Renal cell cancer (RCC) is a tumor with increasing incidence among patients with cancer. The 5 year survival rate of kidney cancer is 98.1% for localized disease and 12.3% for advanced disease. Following curative treatment of the localized disease, observation remains the standard of care. Patients with stage IV disease also may benefit from cytoreductive surgery (6). For advanced disease, targeted therapy with tyrosine kinase and vascular endothelial growth factor (VEGF) antibodies (e.g. sunitinib, sorafenib, pazopanib, axitinib, temsirolimus, everolimus and bevacizumab, in combination with interferon) are used sequentially (79).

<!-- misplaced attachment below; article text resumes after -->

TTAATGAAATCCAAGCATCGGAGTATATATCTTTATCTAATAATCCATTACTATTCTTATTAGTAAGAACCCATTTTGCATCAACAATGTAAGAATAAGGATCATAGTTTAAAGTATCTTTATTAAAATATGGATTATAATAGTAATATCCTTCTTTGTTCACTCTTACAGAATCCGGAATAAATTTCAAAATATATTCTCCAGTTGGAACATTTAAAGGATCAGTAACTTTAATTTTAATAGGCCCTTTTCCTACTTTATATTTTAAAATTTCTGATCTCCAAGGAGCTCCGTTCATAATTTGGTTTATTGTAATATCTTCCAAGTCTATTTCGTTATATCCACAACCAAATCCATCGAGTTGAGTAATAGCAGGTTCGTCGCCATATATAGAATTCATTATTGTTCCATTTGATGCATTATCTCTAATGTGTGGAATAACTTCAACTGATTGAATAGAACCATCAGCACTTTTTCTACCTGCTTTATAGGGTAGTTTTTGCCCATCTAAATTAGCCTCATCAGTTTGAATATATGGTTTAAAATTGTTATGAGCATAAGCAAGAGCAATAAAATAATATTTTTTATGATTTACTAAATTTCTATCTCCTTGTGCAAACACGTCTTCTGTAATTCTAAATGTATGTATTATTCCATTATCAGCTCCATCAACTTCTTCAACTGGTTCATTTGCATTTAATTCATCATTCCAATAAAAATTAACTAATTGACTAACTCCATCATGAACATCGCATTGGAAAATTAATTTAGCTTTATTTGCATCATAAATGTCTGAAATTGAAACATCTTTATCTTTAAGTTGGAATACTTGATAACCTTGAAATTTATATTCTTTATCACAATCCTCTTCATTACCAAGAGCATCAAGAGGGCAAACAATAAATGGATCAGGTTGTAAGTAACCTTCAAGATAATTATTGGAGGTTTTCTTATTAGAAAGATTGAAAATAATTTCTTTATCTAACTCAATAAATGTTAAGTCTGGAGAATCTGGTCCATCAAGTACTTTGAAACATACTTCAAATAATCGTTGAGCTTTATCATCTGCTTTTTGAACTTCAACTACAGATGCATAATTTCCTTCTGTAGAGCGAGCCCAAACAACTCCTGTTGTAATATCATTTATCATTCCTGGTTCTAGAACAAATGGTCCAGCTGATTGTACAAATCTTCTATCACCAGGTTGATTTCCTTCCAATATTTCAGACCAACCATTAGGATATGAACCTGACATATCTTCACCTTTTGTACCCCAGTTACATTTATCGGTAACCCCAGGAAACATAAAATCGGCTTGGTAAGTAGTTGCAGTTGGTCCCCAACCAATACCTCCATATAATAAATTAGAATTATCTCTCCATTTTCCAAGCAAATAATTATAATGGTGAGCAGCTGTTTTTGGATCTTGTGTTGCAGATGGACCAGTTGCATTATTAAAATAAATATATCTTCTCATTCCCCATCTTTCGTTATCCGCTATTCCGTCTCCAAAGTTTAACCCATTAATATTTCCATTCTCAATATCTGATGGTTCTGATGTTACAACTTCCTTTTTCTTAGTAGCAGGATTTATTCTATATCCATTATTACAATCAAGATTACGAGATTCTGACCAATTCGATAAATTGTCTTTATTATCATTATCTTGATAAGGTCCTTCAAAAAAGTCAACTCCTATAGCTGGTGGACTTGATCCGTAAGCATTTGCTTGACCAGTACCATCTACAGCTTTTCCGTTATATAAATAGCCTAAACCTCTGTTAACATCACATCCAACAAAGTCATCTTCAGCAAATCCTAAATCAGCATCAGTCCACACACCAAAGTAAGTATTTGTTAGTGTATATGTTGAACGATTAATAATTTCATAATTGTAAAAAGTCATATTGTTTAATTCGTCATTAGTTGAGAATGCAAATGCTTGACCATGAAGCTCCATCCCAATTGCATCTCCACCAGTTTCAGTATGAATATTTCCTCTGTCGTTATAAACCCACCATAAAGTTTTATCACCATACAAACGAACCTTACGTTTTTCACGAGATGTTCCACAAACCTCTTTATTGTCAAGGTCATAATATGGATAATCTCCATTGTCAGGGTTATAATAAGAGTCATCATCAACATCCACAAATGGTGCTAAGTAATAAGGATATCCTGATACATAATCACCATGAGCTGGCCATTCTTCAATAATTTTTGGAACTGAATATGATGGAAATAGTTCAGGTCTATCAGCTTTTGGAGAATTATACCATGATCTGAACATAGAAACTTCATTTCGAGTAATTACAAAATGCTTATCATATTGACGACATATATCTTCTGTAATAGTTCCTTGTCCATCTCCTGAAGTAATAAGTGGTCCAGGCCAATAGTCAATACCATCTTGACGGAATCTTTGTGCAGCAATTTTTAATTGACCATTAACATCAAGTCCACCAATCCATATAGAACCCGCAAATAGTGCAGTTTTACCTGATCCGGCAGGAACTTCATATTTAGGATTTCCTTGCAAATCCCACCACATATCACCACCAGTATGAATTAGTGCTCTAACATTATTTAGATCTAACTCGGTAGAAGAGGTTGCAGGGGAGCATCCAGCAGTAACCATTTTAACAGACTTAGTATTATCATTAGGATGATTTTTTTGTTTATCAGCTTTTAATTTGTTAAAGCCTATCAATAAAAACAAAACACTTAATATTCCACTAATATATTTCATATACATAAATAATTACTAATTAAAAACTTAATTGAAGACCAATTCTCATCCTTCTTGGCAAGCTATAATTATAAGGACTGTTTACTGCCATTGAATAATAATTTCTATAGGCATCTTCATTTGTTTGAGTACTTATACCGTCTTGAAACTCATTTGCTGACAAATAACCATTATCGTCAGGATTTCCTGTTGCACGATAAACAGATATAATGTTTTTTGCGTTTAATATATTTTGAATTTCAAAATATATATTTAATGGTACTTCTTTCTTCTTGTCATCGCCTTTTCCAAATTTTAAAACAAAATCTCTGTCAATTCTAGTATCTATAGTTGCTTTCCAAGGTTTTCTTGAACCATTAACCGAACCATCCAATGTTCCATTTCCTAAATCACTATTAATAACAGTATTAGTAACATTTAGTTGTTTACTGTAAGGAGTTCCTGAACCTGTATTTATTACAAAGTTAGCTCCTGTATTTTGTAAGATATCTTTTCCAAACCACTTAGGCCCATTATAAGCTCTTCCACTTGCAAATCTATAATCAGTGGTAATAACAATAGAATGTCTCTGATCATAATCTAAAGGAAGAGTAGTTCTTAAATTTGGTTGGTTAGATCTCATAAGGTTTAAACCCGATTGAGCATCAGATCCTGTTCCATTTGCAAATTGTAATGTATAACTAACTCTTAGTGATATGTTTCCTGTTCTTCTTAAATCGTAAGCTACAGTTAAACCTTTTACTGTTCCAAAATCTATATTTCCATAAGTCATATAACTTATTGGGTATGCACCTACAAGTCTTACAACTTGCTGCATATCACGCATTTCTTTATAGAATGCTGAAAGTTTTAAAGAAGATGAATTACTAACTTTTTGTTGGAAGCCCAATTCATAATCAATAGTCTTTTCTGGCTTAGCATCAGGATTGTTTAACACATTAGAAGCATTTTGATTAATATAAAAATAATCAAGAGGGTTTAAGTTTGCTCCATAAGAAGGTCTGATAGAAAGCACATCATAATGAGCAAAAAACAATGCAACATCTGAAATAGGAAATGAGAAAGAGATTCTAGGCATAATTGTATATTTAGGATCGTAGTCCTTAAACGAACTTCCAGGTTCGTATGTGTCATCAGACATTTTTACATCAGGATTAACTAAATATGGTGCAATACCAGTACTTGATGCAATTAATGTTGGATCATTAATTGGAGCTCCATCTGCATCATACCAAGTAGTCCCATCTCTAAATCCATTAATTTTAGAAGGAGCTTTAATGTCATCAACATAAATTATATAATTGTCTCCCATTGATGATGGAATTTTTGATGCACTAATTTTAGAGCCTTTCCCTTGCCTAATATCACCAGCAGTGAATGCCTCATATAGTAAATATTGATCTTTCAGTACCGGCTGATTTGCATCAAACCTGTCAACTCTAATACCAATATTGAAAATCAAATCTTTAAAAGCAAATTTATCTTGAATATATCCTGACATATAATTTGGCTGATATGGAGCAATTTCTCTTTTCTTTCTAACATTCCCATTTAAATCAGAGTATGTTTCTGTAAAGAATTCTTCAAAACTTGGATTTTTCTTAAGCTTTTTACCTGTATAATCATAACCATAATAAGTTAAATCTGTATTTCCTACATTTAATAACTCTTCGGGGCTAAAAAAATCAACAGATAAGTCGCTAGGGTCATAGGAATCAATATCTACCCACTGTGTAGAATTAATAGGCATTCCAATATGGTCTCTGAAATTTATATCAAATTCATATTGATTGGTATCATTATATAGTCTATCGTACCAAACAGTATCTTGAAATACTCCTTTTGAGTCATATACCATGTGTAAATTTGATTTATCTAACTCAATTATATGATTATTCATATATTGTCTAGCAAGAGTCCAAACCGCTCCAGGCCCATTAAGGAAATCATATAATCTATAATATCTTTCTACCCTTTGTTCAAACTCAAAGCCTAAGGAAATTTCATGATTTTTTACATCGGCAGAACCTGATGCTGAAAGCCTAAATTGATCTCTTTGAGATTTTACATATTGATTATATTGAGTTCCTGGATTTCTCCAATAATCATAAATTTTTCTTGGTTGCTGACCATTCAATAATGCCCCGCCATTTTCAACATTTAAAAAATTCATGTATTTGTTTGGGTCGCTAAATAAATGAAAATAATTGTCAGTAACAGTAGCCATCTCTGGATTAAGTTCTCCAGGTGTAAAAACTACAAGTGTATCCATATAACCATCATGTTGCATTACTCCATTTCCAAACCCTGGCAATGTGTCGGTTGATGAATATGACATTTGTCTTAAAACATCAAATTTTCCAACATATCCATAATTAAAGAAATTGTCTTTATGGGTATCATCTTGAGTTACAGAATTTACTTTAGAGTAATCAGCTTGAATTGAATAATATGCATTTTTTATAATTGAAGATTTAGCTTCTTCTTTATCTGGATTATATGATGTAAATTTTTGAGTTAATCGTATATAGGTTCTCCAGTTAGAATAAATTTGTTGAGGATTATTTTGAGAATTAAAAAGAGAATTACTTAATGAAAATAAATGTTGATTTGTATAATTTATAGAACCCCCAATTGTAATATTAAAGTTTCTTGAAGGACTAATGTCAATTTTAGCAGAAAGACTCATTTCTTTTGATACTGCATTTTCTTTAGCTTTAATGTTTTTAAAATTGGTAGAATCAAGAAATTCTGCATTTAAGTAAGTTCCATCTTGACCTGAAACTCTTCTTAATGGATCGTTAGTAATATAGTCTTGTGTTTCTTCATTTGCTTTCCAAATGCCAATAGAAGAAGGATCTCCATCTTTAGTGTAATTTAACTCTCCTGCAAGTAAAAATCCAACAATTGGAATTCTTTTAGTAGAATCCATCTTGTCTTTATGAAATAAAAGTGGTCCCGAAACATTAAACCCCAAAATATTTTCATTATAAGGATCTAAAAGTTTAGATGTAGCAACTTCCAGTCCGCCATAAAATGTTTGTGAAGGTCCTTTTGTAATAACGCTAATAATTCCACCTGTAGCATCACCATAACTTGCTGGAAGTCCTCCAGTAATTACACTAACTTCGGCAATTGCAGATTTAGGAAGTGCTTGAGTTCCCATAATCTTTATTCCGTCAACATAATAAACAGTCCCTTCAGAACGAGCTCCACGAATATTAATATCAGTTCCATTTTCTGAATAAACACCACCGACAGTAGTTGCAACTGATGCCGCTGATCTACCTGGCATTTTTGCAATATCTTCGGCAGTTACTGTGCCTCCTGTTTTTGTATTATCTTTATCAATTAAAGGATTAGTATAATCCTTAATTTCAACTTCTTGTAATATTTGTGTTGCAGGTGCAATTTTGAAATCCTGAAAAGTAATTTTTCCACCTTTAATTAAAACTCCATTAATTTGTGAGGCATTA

In the present case, a patient presenting with liver cirrhosis demonstrated improvement in Child-Pugh scores following treatment with sunitinib for renal cell carcinoma. Sunitinib is an agent exhibiting improvements in liver cirrhosis findings at preclinical study (10). In this context, the present study can pave the way for designing future studies investigating the use of sunitinib in the treatment of liver cirrhosis. Also, sunitinib can be used for patients who have sorafenib intolerance in HCC with concomitant RCC treatment.

Case report